[COLUMN] The Kingdom of God in the ‘here and now’

I LIKE Gerald Darring’s down-to-earth description of the Kingdom of God in his book, To Love and Serve: Lectionary Based Meditations. He states:

The Kingdom of God is a space. It exists in every home where parents and children love each other. It exists in every region and country that cares for its weak and vulnerable. It exists in every parish that reaches out to the needy.

The Kingdom of God is a time. It happens when someone feeds a hungry person, or shelters a homeless person, or shows care to a neglected person. It happens whenever we overturn an unjust law, or correct an injustice, or avert a war. It happens whenever people join in the struggle to overcome poverty, to erase ignorance, to pass on the faith. 

The Kingdom of God is in the past (in the life and work of Jesus of Nazareth); it is in the present (in the work of the Church and in the efforts of many others to create a world of goodness and justice); it in in the future (reaching its completion in the age to come).

The Kingdom of God is a condition. Its symptoms are love, justice, and peace.

Without understating the Second Coming when the Lord, Jesus Christ, will come “amid the clouds,” “robed in majesty,” adored and served by all peoples, nations, and languages, I think Darring’s statement on Christ’s Kingdom on earth hit a chord in many of us.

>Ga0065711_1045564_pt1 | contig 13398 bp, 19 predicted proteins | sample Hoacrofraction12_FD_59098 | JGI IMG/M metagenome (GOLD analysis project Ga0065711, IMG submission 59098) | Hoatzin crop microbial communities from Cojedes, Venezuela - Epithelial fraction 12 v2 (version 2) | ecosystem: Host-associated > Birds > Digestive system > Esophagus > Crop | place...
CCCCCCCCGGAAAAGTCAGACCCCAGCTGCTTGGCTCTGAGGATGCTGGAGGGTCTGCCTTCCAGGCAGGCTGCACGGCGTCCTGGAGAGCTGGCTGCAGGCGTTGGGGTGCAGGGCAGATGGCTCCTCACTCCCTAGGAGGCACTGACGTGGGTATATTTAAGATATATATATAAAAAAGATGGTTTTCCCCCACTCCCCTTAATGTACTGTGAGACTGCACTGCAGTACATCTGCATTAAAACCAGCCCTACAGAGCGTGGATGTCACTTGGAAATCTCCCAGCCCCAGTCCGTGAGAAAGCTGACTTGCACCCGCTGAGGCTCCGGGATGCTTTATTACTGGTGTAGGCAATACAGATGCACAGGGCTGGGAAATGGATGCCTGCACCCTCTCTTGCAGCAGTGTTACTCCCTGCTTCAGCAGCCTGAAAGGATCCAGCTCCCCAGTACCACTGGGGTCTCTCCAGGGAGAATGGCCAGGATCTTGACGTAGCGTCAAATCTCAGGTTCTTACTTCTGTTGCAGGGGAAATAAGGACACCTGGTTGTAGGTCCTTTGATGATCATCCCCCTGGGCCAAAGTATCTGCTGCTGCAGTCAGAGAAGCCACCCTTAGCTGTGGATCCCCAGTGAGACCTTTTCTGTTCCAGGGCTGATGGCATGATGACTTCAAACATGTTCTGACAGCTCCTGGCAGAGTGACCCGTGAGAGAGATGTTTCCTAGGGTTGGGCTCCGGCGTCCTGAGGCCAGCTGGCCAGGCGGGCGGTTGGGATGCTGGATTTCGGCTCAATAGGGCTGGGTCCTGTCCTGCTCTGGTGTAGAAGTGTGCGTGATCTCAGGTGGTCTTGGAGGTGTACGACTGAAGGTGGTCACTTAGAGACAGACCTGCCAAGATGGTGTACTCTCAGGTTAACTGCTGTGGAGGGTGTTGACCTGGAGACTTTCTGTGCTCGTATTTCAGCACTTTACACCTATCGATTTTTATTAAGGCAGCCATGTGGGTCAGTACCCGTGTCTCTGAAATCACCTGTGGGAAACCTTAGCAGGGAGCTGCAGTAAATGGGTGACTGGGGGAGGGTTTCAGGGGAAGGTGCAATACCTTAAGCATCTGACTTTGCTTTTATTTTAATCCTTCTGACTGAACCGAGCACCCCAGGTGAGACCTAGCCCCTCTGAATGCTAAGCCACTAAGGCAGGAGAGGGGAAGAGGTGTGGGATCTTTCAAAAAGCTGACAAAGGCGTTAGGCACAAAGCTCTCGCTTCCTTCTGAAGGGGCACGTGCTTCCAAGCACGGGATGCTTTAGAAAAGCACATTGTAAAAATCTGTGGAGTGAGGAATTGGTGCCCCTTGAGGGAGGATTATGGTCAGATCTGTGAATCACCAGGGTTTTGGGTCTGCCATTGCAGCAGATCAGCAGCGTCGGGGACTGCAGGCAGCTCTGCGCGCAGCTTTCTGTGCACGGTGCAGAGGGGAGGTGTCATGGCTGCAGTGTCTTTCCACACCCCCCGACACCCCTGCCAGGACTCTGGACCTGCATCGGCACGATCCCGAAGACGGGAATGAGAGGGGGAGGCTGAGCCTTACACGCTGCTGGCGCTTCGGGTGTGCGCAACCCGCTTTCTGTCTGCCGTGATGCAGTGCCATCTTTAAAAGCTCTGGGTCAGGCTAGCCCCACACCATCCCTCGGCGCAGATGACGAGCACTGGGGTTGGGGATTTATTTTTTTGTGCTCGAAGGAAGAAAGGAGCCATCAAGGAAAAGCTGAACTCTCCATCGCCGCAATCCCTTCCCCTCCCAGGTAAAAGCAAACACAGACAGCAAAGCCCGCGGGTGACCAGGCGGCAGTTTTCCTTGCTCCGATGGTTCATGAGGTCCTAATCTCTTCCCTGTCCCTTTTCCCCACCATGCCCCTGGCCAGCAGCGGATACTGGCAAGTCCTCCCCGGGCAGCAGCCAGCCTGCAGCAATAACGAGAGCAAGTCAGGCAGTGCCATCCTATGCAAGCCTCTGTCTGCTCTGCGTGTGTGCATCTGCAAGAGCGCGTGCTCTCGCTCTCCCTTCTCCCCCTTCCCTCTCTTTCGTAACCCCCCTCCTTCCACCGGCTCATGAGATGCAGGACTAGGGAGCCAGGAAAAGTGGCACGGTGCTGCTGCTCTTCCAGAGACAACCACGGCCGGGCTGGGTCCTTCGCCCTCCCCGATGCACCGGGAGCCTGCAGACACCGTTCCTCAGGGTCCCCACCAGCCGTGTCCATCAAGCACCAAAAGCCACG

The fulfillment of Christ’s Kingdom begins in the “here and now” and not in the far distant future. It’s not some “out of this world” phenomenon but actual realities of love, justice, and peace. It is not an abstract idea but an experience of God’s presence in our hearts and the world through a life of prayer and charity.

Christ’s Kingdom happens when we humbly submit ourselves to him and his values and when families make him the center of their home and their relationship.

Christ’s Kingdom is integral, encompassing and intersecting every dimension of our lives. It penetrates our hearts and prioritizes our relationship with God. And so what we want to share with our children about Christ’s Kingdom values are not just taught but are lived or practiced first by us–parents and adults.

It is disconcerting to realize that “living the faith” doesn’t happen well in a parish when families are not coming to Mass to receive Jesus in Word and Sacrament. This situation does not reflect our allegiance to Christ, our King, who died for our sins to save us and grant us eternal life.

Every Sunday at Mass, we declare Christ’s Kingship and our fidelity to him. We express it not just as individuals but as a Christian community. We come together to be a beacon of light to the rest of society, promising to make this world a kingdom of love, justice, and peace.

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The opinions, beliefs and viewpoints expressed by the author do not necessarily reflect the opinions, beliefs and viewpoints of the Asian Journal, its management, editorial board and staff.

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Fr. Rodel “Odey” Balagtas is the pastor of Incarnation Church in Glendale, California.

 

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